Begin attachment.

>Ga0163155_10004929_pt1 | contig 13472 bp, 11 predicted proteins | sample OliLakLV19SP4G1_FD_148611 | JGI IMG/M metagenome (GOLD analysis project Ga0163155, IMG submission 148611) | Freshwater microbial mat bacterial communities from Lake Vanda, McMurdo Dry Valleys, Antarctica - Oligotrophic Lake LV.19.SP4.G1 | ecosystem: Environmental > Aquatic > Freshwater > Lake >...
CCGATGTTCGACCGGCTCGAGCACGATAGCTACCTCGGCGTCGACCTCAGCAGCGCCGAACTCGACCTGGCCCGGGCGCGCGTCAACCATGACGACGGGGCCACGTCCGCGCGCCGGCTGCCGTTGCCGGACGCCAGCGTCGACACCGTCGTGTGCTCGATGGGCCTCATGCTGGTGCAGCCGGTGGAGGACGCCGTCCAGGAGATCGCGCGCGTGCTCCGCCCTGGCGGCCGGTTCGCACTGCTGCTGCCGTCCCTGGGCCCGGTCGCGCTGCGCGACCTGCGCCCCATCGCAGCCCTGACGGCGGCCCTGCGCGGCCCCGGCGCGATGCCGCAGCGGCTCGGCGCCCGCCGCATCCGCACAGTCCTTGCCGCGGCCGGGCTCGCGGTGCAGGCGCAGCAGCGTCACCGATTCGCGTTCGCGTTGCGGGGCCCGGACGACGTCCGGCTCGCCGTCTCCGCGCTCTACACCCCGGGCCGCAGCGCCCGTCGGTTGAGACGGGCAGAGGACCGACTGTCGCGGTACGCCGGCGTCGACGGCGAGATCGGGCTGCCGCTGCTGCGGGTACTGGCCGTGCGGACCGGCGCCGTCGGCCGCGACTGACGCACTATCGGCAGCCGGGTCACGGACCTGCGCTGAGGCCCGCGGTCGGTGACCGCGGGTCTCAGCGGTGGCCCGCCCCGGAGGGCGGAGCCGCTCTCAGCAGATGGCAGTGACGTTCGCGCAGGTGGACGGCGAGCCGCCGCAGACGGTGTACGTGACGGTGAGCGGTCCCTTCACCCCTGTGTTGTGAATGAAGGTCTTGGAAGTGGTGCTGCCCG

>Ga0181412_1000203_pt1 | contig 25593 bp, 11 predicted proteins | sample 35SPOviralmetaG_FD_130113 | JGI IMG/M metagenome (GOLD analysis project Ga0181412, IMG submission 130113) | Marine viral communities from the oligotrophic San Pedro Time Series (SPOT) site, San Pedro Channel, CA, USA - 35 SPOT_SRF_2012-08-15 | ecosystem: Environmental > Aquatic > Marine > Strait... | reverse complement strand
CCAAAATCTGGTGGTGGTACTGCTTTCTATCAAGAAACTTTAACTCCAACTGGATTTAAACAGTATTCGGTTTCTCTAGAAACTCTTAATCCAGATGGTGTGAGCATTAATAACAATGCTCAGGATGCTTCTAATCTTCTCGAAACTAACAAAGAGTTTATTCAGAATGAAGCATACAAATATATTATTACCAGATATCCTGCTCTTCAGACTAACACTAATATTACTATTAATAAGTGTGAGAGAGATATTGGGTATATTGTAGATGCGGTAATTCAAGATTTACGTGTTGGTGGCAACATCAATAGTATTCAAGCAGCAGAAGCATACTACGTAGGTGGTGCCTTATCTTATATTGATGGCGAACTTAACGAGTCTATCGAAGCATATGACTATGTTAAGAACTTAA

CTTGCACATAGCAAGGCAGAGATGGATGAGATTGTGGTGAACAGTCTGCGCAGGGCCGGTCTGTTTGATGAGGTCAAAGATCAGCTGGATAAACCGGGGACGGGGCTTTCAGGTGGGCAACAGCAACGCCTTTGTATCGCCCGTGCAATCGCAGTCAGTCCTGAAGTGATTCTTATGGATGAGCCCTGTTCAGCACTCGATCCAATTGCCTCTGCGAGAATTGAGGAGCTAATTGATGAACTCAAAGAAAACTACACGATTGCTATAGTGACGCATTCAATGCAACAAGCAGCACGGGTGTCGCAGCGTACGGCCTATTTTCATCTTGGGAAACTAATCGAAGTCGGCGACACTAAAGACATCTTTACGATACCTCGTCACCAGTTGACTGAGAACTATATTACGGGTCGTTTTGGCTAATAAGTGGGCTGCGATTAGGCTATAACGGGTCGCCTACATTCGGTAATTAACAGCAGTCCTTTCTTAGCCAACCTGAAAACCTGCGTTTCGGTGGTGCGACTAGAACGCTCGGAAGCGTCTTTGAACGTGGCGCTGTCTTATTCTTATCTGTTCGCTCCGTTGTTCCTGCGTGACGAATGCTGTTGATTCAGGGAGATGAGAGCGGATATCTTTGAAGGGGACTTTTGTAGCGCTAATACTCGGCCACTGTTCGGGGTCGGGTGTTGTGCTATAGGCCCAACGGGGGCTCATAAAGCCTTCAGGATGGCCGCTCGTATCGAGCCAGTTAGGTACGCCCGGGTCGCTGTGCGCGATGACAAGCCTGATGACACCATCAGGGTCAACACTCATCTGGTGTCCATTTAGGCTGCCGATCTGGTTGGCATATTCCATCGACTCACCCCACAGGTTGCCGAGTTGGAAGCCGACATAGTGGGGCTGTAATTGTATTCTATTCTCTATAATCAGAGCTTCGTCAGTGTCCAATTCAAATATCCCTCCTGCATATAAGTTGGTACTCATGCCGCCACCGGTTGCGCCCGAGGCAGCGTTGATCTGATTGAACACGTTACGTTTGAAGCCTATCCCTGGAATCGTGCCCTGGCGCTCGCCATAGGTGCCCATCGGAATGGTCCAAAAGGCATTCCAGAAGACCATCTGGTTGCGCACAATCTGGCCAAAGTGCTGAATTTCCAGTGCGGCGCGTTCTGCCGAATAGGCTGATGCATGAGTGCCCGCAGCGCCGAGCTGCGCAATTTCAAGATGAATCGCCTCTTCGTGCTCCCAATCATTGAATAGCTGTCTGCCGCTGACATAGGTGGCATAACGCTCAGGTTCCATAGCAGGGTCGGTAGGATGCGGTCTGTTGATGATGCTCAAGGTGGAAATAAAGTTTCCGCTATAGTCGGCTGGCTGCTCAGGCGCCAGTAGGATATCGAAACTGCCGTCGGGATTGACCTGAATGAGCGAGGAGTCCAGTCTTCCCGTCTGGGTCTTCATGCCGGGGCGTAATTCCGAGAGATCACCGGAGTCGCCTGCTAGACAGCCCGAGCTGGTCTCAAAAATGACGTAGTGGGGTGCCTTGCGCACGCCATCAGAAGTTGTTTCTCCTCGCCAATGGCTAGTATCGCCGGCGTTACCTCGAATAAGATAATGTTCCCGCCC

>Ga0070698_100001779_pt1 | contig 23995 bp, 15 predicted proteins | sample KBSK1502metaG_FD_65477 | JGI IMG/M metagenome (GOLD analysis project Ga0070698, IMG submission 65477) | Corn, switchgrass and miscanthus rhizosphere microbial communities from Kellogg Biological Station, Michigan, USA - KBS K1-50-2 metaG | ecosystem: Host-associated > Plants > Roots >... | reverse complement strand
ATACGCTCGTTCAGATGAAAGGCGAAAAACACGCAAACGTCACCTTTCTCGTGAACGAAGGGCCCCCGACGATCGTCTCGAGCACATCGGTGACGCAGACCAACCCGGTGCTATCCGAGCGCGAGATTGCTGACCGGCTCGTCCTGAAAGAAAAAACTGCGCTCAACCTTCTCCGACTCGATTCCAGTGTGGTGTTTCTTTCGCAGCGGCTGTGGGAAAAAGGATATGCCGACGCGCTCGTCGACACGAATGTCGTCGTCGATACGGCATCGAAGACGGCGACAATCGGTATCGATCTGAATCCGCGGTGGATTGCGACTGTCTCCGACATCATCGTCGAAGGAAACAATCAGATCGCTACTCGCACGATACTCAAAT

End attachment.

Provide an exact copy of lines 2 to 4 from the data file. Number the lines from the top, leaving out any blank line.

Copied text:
CCGATGTTCGACCGGCTCGAGCACGATAGCTACCTCGGCGTCGACCTCAGCAGCGCCGAACTCGACCTGGCCCGGGCGCGCGTCAACCATGACGACGGGGCCACGTCCGCGCGCCGGCTGCCGTTGCCGGACGCCAGCGTCGACACCGTCGTGTGCTCGATGGGCCTCATGCTGGTGCAGCCGGTGGAGGACGCCGTCCAGGAGATCGCGCGCGTGCTCCGCCCTGGCGGCCGGTTCGCACTGCTGCTGCCGTCCCTGGGCCCGGTCGCGCTGCGCGACCTGCGCCCCATCGCAGCCCTGACGGCGGCCCTGCGCGGCCCCGGCGCGATGCCGCAGCGGCTCGGCGCCCGCCGCATCCGCACAGTCCTTGCCGCGGCCGGGCTCGCGGTGCAGGCGCAGCAGCGTCACCGATTCGCGTTCGCGTTGCGGGGCCCGGACGACGTCCGGCTCGCCGTCTCCGCGCTCTACACCCCGGGCCGCAGCGCCCGTCGGTTGAGACGGGCAGAGGACCGACTGTCGCGGTACGCCGGCGTCGACGGCGAGATCGGGCTGCCGCTGCTGCGGGTACTGGCCGTGCGGACCGGCGCCGTCGGCCGCGACTGACGCACTATCGGCAGCCGGGTCACGGACCTGCGCTGAGGCCCGCGGTCGGTGACCGCGGGTCTCAGCGGTGGCCCGCCCCGGAGGGCGGAGCCGCTCTCAGCAGATGGCAGTGACGTTCGCGCAGGTGGACGGCGAGCCGCCGCAGACGGTGTACGTGACGGTGAGCGGTCCCTTCACCCCTGTGTTGTGAATGAAGGTCTTGGAAGTGGTGCTGCCCG

>Ga0181412_1000203_pt1 | contig 25593 bp, 11 predicted proteins | sample 35SPOviralmetaG_FD_130113 | JGI IMG/M metagenome (GOLD analysis project Ga0181412, IMG submission 130113) | Marine viral communities from the oligotrophic San Pedro Time Series (SPOT) site, San Pedro Channel, CA, USA - 35 SPOT_SRF_2012-08-15 | ecosystem: Environmental > Aquatic > Marine > Strait... | reverse complement strand
CCAAAATCTGGTGGTGGTACTGCTTTCTATCAAGAAACTTTAACTCCAACTGGATTTAAACAGTATTCGGTTTCTCTAGAAACTCTTAATCCAGATGGTGTGAGCATTAATAACAATGCTCAGGATGCTTCTAATCTTCTCGAAACTAACAAAGAGTTTATTCAGAATGAAGCATACAAATATATTATTACCAGATATCCTGCTCTTCAGACTAACACTAATATTACTATTAATAAGTGTGAGAGAGATATTGGGTATATTGTAGATGCGGTAATTCAAGATTTACGTGTTGGTGGCAACATCAATAGTATTCAAGCAGCAGAAGCATACTACGTAGGTGGTGCCTTATCTTATATTGATGGCGAACTTAACGAGTCTATCGAAGCATATGACTATGTTAAGAACTTAA